It sounds like a well known term in motoring but do you really understand the difference?
Front-wheel drive is a type of transmission system and engine arrangement that provides power specifically to the front wheels of a motor vehicle. This is commonly known as FWD.
Most of the time, highlighting a transverse engine instead of the traditional longitudinal engine layout. Though the latter is more popular for four-wheel and rear-wheel drive vehicles. Let’s found out more:
There are three major categories, based on this engine setup. Namely Transversely Mounted, Longitudinally mounted and Mid-engine.
1. Transversely Mounted:
Many modern front wheel drive vehicles use this engine mounting configuration.
A transverse engine is an engine mounted in a vehicle so that the engine's crankshaft axis is perpendicular to the direction of travel.
In 1931, the DKW Front F1 was the first known front-wheel drive car that had a transverse engine. It contained an engine that was a twin cylinder two-stroke.
These engines were pushed into the mainstream by the BMC Mini which used a transverse engine, maximising interior space. This design was especially revolutionary as the transmission was engineered into the engine’s sump, thus making for a powertrain that took up a small footprint of space within the engine bay.
Some examples of transversely mounted four-cylinder inline water-cooled engines, are 1959 Mini of Issigoni, Allegro, Austin 1100/1300, Maxi, Renault 14, Peugeot 104, and Datsun 100A (Cherry).
This overall arrangement has become popular all over the world.
2. Longitudinally mounted:
This is an engine that is mounted in a vehicle so that the engine's crankshaft is parallel with the vehicle, front to back. The majority of rear wheel drive vehicles use this engine design.
Few manufacturers have ever been opted for a longitudinal front-wheel drive system, but Audi has implemented it in its mid-range cars using a transaxle which is also longitudinally mounted.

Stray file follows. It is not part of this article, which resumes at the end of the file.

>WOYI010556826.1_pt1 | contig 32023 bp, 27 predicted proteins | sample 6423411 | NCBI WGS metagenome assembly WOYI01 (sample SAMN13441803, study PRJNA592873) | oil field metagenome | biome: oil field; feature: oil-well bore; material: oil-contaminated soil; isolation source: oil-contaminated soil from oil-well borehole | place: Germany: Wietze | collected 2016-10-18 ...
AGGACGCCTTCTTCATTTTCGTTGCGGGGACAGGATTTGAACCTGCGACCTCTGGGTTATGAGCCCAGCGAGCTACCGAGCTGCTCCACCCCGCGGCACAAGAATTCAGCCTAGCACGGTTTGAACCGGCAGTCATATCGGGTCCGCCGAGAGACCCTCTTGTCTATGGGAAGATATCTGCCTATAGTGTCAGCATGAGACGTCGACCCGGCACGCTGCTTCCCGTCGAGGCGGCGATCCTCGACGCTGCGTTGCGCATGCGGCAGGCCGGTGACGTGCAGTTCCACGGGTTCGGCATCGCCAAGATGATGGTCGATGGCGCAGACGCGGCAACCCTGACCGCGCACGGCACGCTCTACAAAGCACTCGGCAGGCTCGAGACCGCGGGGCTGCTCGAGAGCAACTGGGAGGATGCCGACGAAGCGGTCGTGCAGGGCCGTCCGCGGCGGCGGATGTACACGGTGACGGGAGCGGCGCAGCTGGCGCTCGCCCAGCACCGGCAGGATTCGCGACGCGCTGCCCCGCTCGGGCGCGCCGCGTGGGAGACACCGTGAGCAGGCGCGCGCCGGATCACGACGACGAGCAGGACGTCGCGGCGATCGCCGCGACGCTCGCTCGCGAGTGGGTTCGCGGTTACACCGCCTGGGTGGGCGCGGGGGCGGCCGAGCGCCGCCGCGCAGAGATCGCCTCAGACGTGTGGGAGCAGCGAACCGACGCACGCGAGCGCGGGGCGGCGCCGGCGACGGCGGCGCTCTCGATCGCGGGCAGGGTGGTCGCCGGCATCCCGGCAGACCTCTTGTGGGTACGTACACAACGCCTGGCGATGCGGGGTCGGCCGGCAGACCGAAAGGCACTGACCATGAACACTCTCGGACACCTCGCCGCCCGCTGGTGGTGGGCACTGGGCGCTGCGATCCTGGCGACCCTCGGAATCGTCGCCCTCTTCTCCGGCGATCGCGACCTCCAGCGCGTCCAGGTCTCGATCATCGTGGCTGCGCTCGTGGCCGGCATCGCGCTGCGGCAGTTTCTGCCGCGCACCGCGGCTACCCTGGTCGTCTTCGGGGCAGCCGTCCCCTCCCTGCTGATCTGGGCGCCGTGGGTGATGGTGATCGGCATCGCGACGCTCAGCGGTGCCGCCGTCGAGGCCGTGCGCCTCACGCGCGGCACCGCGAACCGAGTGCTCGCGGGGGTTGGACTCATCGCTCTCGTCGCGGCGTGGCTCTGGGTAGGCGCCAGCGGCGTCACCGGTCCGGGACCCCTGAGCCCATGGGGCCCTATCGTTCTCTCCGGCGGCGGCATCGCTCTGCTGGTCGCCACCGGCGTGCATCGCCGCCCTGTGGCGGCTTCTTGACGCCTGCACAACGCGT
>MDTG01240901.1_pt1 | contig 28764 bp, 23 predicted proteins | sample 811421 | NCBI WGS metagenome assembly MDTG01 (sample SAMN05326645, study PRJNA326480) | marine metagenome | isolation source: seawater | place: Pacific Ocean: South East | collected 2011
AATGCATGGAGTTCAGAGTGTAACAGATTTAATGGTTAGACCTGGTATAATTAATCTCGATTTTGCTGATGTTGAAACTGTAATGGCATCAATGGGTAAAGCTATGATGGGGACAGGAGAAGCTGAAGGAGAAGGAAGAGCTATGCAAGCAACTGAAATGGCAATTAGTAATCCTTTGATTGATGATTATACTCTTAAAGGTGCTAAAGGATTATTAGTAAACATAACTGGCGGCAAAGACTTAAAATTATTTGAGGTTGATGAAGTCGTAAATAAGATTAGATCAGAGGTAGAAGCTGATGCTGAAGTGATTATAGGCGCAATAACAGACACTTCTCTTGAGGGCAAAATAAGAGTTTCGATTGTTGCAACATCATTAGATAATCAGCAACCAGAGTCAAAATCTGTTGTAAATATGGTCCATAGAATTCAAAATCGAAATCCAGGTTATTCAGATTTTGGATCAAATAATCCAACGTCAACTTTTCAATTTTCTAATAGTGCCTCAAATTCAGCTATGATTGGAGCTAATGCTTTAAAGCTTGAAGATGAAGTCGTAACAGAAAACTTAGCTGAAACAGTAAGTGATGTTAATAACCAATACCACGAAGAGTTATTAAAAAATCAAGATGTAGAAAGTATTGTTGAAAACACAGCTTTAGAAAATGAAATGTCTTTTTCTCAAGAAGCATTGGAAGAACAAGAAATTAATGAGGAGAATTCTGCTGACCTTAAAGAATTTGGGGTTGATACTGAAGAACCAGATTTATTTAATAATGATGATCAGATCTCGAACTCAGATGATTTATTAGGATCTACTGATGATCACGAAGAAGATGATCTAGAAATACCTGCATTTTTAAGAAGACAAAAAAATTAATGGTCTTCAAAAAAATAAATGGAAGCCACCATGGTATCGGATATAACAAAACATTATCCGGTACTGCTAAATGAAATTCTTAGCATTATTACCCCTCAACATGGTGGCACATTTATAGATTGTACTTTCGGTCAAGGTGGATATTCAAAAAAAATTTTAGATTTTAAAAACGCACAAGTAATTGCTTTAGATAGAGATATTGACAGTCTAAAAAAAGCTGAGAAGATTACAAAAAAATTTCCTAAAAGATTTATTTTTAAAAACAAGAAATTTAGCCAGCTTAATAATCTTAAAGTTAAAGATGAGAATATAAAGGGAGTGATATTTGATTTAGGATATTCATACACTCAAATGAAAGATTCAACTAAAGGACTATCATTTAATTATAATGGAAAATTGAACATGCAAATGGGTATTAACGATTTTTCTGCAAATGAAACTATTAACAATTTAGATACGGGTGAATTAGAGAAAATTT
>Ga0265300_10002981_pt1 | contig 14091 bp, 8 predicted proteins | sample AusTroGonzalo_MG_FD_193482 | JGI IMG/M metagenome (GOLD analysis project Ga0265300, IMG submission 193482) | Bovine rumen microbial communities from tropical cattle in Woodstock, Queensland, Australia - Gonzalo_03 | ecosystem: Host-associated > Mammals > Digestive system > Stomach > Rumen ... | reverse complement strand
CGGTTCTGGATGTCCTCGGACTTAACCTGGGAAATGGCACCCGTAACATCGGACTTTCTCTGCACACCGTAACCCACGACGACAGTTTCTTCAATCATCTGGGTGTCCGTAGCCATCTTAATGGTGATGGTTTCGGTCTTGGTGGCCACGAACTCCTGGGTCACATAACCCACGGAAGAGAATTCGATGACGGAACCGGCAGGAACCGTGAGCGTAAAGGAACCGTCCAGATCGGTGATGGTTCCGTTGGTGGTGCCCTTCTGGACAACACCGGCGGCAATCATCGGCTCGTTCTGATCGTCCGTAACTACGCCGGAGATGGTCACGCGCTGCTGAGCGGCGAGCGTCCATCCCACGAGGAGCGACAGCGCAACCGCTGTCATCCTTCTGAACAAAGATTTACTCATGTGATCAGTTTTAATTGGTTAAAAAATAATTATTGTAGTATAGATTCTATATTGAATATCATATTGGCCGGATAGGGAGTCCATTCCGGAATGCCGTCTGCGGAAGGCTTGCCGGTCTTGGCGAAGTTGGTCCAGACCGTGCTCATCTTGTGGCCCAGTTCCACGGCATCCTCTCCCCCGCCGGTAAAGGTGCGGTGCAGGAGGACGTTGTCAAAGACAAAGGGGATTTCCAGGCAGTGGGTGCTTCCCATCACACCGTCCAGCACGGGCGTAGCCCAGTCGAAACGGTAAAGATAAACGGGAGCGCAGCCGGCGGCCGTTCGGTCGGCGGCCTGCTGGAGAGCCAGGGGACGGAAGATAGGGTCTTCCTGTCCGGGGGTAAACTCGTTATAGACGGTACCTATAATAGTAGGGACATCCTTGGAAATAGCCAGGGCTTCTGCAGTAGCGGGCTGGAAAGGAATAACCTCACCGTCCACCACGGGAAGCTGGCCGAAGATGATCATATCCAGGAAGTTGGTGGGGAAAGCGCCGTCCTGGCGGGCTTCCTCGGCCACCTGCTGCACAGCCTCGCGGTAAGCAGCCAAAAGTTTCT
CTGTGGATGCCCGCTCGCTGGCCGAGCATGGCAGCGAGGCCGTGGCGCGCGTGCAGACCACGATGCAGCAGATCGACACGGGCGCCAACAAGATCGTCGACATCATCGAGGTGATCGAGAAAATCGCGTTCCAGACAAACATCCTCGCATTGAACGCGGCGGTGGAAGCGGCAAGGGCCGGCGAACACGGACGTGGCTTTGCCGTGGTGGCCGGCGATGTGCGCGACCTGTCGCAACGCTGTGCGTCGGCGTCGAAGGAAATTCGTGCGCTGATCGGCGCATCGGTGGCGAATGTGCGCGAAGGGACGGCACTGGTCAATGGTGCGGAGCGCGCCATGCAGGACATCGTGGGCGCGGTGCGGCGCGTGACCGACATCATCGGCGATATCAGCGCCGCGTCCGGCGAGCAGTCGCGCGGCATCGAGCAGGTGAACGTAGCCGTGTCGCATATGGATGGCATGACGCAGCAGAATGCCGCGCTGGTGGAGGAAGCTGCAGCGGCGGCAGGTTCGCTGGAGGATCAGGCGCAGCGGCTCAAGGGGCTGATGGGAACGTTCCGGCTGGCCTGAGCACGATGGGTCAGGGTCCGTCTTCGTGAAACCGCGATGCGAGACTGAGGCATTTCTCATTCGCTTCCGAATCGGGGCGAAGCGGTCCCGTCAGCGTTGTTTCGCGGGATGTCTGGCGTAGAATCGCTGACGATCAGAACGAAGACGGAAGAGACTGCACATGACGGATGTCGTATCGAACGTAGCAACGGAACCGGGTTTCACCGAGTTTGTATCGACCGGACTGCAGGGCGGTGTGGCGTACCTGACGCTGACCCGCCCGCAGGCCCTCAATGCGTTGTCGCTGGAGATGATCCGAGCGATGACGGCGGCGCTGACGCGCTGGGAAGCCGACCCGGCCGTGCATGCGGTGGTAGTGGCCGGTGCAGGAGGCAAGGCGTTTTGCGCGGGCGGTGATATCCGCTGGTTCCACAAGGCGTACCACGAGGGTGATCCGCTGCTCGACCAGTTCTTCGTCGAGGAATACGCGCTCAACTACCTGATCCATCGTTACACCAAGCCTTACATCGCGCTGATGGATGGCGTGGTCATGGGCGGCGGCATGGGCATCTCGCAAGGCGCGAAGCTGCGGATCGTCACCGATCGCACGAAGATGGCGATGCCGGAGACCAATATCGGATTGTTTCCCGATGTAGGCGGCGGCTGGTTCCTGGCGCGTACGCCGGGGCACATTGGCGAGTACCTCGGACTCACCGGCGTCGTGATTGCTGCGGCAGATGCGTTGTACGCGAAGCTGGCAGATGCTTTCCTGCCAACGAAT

In 1946, Jean-Albert Grégoire’s Panhard Dyna X had an engine that was installed longitudinally before the front wheels and the transmission. Regarding the differential, it was located in the back part of the assembly. Therefore the disadvantage of this design was poor weight distribution.
Since about the 1950s, Audi has been the most popular user of this arrangement. This system is applied to the bigger models like the A4. Audi tried to solve the problems with the improper weight distribution as well. The solution was to have the clutch that's behind the differential to move the axle line forward and coordinate with the engine block’s rear.
The first FWD was not specifically called front-wheel drive. It was known as mid-engine front-wheel-drive layout (MF).
A Front Mid-engine, Front-wheel-drive layout is one in which the front wheels are driven by an internal-combustion motor placed just behind them, in front of the passenger compartment.
Modern generation FWD
These days, transversely installed engines are the most popular for FWD cars. Other usual features with this engine design are to name a few, cooling fans that operate electronically and driveshafts that connect through constant velocity.
Here are some common reasons why most automobile companies resort to the FWD rather than the RWD. Smaller, cheaper and more fuel-efficient, more traction, less demand for horsepower, and better and lighter when it comes to weight.
In simple conclusion:
The front-wheel drive is a type of setup that focusses on the engine and the transmission. The engine puts all of its power into the front wheels of the car (hence the name) and most car models use FWD since about the 1990s.